I started my Bookstagram in 2020, so I was already in the book sphere. When things started opening back up, Gooi and I went all around New York with a backpack full of books and just taking pictures of them. I would do book reviews, and it just became a way of life. In 2019 I read 83 books. By 2020 it was 301. It has steadily stayed between 200 and 300 since then.
I love learning. I love understanding new things. I read anything if it’s interesting. I’m also very empathetic, and reading makes me really tune in to other people really quickly. I want to be known for my curation and recommendations here.
What have been the biggest challenges you’ve faced in opening up your own business?
The long process. All of the construction was paused for three months because I wasn’t able to get a loan.
But also on the personal level, having to learn how to adapt when things are not going right. Of course there’s times we don’t have control and where things go wrong. I’m at the mercy of other people and I can’t do anything about it. But within the circumstances, what do I do? What can I do? When I found out we couldn’t open in 2022 at all, I had to learn to not let it knock me down. And just be like, OK, that’s the situation, reassess, new plan.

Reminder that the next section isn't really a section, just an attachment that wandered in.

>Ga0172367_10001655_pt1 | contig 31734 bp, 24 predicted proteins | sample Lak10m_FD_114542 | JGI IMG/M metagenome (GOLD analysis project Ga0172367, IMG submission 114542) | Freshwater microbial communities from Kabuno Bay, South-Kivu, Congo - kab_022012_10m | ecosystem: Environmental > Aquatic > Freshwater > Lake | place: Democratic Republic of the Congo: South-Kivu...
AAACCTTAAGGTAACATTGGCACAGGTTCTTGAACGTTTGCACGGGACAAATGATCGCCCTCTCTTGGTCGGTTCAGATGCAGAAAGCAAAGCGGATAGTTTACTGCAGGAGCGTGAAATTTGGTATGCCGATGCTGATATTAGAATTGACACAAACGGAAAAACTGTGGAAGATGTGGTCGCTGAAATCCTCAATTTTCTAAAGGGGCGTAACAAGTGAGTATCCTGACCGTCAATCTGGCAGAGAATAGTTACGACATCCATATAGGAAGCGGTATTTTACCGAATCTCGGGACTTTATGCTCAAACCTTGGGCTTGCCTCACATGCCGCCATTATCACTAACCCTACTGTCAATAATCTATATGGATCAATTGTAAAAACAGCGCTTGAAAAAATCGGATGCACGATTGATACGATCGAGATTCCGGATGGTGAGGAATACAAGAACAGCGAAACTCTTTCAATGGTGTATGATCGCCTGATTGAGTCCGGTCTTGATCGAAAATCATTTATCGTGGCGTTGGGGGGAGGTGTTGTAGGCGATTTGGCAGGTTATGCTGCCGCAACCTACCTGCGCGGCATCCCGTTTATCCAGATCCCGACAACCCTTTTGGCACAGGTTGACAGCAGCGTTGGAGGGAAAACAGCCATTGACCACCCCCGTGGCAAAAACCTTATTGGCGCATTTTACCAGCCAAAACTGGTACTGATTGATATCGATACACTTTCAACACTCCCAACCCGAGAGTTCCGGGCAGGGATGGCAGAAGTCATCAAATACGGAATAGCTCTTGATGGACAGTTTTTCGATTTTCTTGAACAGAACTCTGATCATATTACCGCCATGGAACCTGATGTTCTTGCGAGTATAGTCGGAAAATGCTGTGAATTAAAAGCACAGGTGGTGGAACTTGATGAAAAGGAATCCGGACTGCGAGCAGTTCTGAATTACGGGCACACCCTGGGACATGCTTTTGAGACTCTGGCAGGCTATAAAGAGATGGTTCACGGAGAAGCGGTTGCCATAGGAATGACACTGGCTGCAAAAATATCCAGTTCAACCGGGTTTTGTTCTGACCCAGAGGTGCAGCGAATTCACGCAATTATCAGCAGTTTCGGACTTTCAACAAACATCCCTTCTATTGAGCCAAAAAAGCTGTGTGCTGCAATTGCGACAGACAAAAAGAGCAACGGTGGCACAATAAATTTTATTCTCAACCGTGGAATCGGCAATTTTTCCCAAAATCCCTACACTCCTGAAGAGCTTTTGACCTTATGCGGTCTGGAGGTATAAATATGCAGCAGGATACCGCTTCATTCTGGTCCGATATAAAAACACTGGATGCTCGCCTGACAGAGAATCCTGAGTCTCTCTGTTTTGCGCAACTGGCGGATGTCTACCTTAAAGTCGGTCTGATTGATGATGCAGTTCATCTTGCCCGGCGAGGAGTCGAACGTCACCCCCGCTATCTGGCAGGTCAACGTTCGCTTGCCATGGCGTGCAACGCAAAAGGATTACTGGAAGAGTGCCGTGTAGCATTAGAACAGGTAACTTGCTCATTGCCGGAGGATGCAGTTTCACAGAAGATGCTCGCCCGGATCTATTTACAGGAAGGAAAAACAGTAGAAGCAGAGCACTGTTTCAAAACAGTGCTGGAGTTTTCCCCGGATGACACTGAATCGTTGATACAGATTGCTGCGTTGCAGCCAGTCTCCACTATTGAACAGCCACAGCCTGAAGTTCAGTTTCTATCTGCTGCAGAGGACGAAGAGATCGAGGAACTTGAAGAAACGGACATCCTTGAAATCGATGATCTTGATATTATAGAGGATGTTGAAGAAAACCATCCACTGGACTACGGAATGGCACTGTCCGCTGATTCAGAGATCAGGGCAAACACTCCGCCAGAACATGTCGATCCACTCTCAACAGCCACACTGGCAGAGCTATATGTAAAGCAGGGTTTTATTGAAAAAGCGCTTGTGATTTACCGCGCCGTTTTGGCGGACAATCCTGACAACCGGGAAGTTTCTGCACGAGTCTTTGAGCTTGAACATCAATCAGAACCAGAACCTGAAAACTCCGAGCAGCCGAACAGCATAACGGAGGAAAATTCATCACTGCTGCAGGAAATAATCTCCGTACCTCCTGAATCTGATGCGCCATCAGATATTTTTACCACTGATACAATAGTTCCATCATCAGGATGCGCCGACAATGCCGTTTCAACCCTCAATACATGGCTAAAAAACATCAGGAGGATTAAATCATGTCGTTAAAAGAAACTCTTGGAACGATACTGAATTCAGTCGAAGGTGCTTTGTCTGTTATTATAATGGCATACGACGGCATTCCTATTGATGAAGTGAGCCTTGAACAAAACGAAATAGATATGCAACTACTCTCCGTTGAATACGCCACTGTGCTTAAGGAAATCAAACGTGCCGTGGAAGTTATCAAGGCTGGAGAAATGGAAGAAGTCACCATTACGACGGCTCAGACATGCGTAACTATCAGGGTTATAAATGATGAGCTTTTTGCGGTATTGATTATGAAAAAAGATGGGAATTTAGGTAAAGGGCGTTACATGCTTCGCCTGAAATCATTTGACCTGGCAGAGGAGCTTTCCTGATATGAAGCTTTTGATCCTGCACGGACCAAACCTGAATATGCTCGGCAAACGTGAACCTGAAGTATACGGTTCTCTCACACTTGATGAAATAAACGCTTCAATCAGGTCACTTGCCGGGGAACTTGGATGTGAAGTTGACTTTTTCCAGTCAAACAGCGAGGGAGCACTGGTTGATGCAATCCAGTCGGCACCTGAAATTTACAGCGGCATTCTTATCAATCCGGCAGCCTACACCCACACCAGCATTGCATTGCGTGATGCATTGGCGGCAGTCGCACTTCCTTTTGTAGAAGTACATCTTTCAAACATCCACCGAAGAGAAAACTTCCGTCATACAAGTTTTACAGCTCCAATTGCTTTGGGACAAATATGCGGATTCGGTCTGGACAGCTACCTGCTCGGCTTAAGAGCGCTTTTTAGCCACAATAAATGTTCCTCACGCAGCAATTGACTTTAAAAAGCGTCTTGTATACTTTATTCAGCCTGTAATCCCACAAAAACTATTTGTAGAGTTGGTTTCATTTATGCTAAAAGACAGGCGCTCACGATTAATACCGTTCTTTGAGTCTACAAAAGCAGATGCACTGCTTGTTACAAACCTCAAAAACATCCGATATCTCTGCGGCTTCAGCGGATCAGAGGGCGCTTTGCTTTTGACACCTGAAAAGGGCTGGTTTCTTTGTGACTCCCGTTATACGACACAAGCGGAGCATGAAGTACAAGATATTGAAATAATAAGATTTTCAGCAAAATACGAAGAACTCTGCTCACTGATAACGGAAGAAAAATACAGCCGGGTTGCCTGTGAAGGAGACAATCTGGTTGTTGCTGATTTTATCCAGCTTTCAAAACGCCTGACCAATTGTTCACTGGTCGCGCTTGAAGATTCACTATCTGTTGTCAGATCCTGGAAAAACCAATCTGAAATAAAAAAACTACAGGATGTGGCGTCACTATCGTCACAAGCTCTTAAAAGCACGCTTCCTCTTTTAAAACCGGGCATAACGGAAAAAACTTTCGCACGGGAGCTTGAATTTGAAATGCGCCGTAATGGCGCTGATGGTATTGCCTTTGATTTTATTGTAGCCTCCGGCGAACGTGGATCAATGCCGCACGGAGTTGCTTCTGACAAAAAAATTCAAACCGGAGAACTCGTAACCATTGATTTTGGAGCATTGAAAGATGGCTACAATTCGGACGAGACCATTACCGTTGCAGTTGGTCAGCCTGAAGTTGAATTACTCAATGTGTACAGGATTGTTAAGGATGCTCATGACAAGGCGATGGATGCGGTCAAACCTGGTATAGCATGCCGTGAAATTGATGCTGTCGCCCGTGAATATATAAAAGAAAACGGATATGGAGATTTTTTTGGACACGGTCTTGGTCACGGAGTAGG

You hold several intersecting identities as a young, Asian woman. Has that played a role in what you have or haven’t experienced throughout this process?
I’ve always had the personality of “I’m gonna do what I want.” I went into everything having such a clear vision of what I wanted. I don’t succumb to any limitations.
I’m learning how to be a boss of people, which is very bizarre to me. Even though I’ve always been a natural leader, it’s still very intimidating. Some people’s livelihoods depend on me now. I tell my baristas, “Go wild, do whatever you want. If you have ideas, tell me.” Leading with empathy is more heavily associated with women, but it’s also just a decent human thing that a lot of people seem to lack for some reason. I want to have kids and be a mom soon. I’ve told my staff that it’s OK to be human.
My motivation of wanting people to feel at home derives from a traumatic childhood and wanting so desperately to feel understood and validated and accepted. I’ve always known that’s my life goal, being that for other people.